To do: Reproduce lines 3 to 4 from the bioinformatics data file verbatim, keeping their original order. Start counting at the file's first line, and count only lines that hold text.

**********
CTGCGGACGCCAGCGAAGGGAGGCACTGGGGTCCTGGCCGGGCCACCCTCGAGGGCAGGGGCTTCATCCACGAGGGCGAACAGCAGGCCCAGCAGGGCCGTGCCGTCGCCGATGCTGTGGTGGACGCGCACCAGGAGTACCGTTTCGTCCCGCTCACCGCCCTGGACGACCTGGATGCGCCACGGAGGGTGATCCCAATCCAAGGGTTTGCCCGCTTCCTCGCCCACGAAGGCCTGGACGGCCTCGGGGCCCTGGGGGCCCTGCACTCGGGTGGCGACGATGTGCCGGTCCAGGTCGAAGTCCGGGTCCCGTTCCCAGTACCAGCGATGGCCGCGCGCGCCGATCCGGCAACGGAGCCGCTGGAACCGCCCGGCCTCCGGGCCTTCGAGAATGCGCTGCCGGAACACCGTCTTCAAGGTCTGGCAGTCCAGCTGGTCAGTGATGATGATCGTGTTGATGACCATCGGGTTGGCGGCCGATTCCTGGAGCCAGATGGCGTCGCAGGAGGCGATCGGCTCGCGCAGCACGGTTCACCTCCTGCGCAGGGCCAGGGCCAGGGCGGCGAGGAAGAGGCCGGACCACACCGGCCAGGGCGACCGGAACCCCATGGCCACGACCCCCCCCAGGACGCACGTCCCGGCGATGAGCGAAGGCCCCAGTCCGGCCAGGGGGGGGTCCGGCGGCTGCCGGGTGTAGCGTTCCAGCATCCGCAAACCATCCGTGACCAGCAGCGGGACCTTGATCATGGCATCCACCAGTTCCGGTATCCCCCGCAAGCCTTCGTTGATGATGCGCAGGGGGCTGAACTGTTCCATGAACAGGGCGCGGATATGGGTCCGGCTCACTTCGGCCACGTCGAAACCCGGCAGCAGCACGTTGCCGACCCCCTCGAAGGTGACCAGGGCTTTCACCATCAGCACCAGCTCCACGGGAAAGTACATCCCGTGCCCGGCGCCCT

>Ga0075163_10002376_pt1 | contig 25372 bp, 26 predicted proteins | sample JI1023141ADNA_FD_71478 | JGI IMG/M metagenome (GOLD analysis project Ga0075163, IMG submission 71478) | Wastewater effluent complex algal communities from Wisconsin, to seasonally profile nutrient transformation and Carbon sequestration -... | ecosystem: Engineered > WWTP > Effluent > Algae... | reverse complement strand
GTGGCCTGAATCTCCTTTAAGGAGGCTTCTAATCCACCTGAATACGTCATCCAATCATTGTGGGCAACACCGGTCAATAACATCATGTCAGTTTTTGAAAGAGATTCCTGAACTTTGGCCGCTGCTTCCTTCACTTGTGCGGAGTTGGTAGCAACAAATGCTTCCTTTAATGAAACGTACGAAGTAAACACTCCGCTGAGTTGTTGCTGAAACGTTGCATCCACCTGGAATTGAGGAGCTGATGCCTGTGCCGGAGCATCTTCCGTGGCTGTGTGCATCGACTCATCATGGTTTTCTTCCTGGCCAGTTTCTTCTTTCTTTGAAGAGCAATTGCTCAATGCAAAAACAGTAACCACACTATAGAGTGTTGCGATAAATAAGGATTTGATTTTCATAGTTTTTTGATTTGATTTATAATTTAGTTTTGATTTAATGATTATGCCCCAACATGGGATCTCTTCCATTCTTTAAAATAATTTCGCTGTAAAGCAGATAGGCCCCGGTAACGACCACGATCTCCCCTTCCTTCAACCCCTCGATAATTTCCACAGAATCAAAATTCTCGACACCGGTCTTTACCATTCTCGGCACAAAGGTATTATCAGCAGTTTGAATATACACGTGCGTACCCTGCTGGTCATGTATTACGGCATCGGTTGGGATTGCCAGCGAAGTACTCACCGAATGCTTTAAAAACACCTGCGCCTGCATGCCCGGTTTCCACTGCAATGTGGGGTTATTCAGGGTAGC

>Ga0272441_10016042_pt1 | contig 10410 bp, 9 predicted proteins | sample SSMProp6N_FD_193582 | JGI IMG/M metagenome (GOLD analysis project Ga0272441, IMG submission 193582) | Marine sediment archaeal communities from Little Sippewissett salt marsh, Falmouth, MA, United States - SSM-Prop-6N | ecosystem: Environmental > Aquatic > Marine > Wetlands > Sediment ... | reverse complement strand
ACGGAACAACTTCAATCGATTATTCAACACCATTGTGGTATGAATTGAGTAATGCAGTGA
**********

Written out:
GTGGCCTGAATCTCCTTTAAGGAGGCTTCTAATCCACCTGAATACGTCATCCAATCATTGTGGGCAACACCGGTCAATAACATCATGTCAGTTTTTGAAAGAGATTCCTGAACTTTGGCCGCTGCTTCCTTCACTTGTGCGGAGTTGGTAGCAACAAATGCTTCCTTTAATGAAACGTACGAAGTAAACACTCCGCTGAGTTGTTGCTGAAACGTTGCATCCACCTGGAATTGAGGAGCTGATGCCTGTGCCGGAGCATCTTCCGTGGCTGTGTGCATCGACTCATCATGGTTTTCTTCCTGGCCAGTTTCTTCTTTCTTTGAAGAGCAATTGCTCAATGCAAAAACAGTAACCACACTATAGAGTGTTGCGATAAATAAGGATTTGATTTTCATAGTTTTTTGATTTGATTTATAATTTAGTTTTGATTTAATGATTATGCCCCAACATGGGATCTCTTCCATTCTTTAAAATAATTTCGCTGTAAAGCAGATAGGCCCCGGTAACGACCACGATCTCCCCTTCCTTCAACCCCTCGATAATTTCCACAGAATCAAAATTCTCGACACCGGTCTTTACCATTCTCGGCACAAAGGTATTATCAGCAGTTTGAATATACACGTGCGTACCCTGCTGGTCATGTATTACGGCATCGGTTGGGATTGCCAGCGAAGTACTCACCGAATGCTTTAAAAACACCTGCGCCTGCATGCCCGGTTTCCACTGCAATGTGGGGTTATTCAGGGTAGC

>Ga0272441_10016042_pt1 | contig 10410 bp, 9 predicted proteins | sample SSMProp6N_FD_193582 | JGI IMG/M metagenome (GOLD analysis project Ga0272441, IMG submission 193582) | Marine sediment archaeal communities from Little Sippewissett salt marsh, Falmouth, MA, United States - SSM-Prop-6N | ecosystem: Environmental > Aquatic > Marine > Wetlands > Sediment ... | reverse complement strand